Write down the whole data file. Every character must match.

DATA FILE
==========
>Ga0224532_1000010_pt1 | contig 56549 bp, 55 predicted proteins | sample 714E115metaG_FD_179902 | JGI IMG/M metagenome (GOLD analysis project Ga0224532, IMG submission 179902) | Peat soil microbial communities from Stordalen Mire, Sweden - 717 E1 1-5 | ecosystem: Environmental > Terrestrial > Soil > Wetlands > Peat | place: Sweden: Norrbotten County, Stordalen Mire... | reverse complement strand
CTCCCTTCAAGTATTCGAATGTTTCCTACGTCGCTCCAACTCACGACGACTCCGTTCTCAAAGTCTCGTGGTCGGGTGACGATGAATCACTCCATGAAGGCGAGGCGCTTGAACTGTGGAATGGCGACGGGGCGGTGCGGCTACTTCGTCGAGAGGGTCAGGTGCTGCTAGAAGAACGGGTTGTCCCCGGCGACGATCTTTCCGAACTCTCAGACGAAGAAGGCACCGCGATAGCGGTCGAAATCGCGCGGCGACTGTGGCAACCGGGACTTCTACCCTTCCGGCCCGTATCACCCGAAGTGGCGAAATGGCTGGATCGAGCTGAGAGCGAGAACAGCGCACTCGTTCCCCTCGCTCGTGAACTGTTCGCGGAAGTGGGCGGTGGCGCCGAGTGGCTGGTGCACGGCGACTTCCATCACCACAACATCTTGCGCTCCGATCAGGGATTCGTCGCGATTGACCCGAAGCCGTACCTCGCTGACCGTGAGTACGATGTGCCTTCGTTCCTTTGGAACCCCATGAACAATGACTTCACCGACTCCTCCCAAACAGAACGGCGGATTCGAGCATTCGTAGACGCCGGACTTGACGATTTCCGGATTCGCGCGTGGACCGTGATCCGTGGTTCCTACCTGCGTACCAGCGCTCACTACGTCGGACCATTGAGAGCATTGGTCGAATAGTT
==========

>Ga0224532_1000010_pt1 | contig 56549 bp, 55 predicted proteins | sample 714E115metaG_FD_179902 | JGI IMG/M metagenome (GOLD analysis project Ga0224532, IMG submission 179902) | Peat soil microbial communities from Stordalen Mire, Sweden - 717 E1 1-5 | ecosystem: Environmental > Terrestrial > Soil > Wetlands > Peat | place: Sweden: Norrbotten County, Stordalen Mire... | reverse complement strand
CTCCCTTCAAGTATTCGAATGTTTCCTACGTCGCTCCAACTCACGACGACTCCGTTCTCAAAGTCTCGTGGTCGGGTGACGATGAATCACTCCATGAAGGCGAGGCGCTTGAACTGTGGAATGGCGACGGGGCGGTGCGGCTACTTCGTCGAGAGGGTCAGGTGCTGCTAGAAGAACGGGTTGTCCCCGGCGACGATCTTTCCGAACTCTCAGACGAAGAAGGCACCGCGATAGCGGTCGAAATCGCGCGGCGACTGTGGCAACCGGGACTTCTACCCTTCCGGCCCGTATCACCCGAAGTGGCGAAATGGCTGGATCGAGCTGAGAGCGAGAACAGCGCACTCGTTCCCCTCGCTCGTGAACTGTTCGCGGAAGTGGGCGGTGGCGCCGAGTGGCTGGTGCACGGCGACTTCCATCACCACAACATCTTGCGCTCCGATCAGGGATTCGTCGCGATTGACCCGAAGCCGTACCTCGCTGACCGTGAGTACGATGTGCCTTCGTTCCTTTGGAACCCCATGAACAATGACTTCACCGACTCCTCCCAAACAGAACGGCGGATTCGAGCATTCGTAGACGCCGGACTTGACGATTTCCGGATTCGCGCGTGGACCGTGATCCGTGGTTCCTACCTGCGTACCAGCGCTCACTACGTCGGACCATTGAGAGCATTGGTCGAATAGTT